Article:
Hallows & Saints, Pulpit & Table

At All Hallows’ Church in Allhallows*, Cumbria, I saw the essential conflict that has essentially divided British Christianity. Like most parish churches, there is a pulpit, from which the Bible is read and preached, and an altar upon which the Lord’s Supper is celebrated and observed. At All Hallows, the pulpit is off-centre, but closer to the nave, where the worshippers sit. The altar is somewhat distant in the chancel but enjoys the most prominent spot in the building. The tension between the ministry of word and sacrament is vital to understanding the rifts between Protestant and Catholic, between low church and high church, between Puritan and non-puritan, between Church and Chapel. Do we attend church to partake of the bread and wine, or to hear God’s word proclaimed?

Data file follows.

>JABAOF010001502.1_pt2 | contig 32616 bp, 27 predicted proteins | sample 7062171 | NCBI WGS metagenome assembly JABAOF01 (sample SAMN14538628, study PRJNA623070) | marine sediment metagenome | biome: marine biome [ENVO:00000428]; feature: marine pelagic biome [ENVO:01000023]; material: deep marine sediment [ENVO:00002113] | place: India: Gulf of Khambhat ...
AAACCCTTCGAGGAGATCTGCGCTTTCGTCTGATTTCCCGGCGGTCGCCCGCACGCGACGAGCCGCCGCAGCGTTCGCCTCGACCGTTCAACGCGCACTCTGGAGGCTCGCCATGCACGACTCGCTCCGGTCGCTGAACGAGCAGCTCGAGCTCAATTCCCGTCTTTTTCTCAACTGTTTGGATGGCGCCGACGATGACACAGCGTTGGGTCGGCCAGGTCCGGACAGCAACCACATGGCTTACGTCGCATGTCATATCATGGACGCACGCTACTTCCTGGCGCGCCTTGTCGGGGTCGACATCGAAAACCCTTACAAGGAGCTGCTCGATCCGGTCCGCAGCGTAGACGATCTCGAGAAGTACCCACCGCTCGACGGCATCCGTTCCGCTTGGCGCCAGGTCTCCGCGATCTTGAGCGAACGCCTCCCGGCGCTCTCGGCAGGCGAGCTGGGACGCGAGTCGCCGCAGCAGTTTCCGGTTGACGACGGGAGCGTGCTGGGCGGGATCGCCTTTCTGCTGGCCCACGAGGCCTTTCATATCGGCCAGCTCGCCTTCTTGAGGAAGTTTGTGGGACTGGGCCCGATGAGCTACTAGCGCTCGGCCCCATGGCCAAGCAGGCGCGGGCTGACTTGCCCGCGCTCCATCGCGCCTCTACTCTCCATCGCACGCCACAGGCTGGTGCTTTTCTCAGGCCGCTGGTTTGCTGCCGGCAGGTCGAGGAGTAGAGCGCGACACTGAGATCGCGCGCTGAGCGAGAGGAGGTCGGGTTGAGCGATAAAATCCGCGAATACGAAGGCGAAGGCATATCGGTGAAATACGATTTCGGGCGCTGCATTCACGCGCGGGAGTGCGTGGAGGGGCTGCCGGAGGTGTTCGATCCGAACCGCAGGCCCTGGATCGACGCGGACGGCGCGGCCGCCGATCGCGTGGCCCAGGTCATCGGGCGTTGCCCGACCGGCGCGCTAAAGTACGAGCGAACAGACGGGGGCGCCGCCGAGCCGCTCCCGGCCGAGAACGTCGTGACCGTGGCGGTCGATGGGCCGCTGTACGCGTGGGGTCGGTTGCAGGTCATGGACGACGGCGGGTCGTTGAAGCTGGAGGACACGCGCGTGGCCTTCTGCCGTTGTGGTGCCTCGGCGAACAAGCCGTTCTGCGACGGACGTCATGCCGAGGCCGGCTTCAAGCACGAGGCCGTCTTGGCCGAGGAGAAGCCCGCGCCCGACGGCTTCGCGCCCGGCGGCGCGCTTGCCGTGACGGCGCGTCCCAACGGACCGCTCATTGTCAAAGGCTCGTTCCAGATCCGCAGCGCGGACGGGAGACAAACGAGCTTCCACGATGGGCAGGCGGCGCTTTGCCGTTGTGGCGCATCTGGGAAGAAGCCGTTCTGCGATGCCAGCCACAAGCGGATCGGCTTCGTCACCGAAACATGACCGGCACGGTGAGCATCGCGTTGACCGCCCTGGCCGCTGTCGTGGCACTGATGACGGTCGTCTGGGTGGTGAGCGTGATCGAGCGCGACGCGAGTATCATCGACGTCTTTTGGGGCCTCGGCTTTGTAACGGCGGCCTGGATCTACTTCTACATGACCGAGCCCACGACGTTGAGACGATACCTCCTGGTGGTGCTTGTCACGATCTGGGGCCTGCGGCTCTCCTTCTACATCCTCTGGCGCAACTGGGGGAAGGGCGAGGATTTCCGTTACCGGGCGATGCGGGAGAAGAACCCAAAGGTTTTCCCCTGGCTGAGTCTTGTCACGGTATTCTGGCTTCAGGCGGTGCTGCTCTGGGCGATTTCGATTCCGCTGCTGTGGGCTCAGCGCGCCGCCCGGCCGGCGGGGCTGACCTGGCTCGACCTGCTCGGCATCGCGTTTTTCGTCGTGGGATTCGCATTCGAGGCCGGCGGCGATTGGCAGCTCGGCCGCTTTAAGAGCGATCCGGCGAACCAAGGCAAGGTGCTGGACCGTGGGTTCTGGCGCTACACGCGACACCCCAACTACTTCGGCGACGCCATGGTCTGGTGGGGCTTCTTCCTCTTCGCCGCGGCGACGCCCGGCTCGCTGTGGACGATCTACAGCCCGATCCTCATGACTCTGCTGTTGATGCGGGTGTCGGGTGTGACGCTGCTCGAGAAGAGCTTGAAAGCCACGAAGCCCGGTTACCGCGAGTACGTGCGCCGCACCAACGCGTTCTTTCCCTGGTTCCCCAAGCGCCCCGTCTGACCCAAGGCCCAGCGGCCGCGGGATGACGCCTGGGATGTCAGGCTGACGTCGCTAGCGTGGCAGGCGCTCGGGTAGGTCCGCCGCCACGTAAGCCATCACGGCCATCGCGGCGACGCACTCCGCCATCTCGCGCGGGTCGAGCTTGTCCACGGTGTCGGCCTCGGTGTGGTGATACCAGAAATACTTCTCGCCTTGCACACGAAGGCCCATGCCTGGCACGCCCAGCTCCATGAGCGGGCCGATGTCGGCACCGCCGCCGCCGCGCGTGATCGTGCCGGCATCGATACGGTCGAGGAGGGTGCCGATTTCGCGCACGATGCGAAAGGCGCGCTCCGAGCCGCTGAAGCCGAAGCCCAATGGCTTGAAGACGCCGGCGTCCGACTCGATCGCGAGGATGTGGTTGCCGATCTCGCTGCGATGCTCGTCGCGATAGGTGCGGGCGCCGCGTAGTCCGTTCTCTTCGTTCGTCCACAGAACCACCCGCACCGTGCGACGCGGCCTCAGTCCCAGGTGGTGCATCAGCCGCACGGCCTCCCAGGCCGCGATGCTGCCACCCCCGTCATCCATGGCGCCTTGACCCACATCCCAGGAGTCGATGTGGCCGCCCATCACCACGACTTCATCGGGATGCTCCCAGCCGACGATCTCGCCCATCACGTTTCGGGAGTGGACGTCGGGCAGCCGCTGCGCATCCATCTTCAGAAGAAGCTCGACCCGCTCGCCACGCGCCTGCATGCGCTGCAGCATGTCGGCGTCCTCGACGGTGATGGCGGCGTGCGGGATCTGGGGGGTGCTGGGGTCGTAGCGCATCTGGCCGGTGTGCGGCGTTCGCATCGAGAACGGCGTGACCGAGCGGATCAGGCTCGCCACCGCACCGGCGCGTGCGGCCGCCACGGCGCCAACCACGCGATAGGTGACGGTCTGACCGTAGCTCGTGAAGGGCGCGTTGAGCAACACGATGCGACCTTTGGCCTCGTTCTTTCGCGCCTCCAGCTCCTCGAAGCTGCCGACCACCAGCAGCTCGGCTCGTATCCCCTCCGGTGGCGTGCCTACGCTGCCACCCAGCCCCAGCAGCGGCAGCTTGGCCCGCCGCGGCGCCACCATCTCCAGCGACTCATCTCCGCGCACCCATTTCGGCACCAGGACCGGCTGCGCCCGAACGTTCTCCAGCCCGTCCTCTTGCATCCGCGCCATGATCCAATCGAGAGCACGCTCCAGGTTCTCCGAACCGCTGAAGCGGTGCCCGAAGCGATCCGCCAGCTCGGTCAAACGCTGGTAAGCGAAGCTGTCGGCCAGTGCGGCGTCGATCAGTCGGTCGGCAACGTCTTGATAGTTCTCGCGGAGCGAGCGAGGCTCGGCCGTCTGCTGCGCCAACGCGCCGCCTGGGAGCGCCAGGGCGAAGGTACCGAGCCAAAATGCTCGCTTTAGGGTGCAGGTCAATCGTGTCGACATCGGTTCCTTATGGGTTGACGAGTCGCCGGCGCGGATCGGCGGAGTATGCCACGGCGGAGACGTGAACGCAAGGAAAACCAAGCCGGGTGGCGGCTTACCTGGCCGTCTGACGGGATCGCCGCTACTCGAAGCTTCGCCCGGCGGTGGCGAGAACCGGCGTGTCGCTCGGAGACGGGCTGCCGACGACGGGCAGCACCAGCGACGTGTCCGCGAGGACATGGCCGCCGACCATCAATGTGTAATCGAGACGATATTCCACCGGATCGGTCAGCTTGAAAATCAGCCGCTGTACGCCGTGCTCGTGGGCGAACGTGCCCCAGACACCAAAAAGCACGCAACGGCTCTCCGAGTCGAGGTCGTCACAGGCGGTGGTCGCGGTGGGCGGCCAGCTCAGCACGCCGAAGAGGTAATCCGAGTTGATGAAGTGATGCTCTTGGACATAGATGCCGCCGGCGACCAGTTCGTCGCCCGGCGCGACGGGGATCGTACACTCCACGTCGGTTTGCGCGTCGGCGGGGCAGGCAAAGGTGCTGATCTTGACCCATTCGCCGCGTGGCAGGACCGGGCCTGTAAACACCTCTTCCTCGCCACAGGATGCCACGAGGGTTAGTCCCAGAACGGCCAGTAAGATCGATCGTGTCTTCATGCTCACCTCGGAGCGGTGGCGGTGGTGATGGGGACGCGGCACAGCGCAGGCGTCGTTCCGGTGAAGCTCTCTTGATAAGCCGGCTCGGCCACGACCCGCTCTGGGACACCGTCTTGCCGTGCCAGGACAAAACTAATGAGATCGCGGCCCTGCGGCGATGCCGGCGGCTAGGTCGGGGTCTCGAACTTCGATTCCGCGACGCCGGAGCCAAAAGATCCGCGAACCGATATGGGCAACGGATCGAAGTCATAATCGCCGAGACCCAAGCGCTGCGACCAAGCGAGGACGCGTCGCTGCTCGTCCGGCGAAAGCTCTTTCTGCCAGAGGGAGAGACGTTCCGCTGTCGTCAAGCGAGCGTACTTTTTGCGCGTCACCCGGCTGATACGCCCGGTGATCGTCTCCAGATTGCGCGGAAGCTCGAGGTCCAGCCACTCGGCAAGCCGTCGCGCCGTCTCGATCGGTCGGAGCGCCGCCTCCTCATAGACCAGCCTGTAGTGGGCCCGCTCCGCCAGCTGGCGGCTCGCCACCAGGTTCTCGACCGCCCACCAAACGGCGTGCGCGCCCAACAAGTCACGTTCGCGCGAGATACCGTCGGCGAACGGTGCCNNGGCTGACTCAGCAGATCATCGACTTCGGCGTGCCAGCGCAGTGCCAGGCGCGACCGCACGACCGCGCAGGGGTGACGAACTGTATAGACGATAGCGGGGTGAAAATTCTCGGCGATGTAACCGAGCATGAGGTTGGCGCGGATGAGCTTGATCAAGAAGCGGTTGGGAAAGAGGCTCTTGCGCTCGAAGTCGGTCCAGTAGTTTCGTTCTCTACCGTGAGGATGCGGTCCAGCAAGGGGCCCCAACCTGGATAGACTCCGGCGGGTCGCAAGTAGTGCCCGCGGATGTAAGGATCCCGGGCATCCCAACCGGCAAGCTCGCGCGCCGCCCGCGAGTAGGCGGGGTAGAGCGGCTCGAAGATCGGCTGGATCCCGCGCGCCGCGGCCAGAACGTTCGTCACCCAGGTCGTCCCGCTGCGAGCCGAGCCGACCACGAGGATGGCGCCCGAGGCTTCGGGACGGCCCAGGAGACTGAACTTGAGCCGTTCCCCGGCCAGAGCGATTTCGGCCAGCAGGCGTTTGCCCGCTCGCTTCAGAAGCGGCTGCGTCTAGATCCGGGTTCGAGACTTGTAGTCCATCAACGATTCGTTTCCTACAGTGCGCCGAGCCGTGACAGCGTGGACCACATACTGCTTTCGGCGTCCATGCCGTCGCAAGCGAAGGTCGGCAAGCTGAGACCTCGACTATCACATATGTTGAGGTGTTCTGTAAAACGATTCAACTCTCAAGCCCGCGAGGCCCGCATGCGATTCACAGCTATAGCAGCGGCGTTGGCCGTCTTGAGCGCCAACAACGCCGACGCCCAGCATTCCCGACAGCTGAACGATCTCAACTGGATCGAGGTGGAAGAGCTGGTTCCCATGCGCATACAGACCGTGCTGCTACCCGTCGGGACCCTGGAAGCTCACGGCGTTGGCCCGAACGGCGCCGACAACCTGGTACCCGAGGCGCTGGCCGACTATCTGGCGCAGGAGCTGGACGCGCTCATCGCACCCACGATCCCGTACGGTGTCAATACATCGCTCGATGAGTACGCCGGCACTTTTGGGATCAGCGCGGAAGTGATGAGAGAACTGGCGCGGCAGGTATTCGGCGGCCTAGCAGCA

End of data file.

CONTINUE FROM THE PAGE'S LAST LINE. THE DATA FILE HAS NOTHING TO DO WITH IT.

This is not of course a binary choice, as though the one must needs exclude the other. Even Roman Catholics are treated to a priest’s homily, and we of a more decidedly Protestant persuasion would still perform the ritual of communion twice monthly. At Salem Chapel, the pulpit dominates, and the communion table sits subservient beneath the Bible’s exalted status. Baptism and the Lord’s Supper are important, and at many other rituals and ceremonies, such as weddings or funerals, may God’s word always have the primacy.

*Interestingly, All Hallows Church is sometimes referred to as All Saints (which may have been the previous building’s name), and its location of Allhallows has also been described as Mealsgate as well as Fletchertown. It would seem that confusion about where and what, is not confined to theological emphases.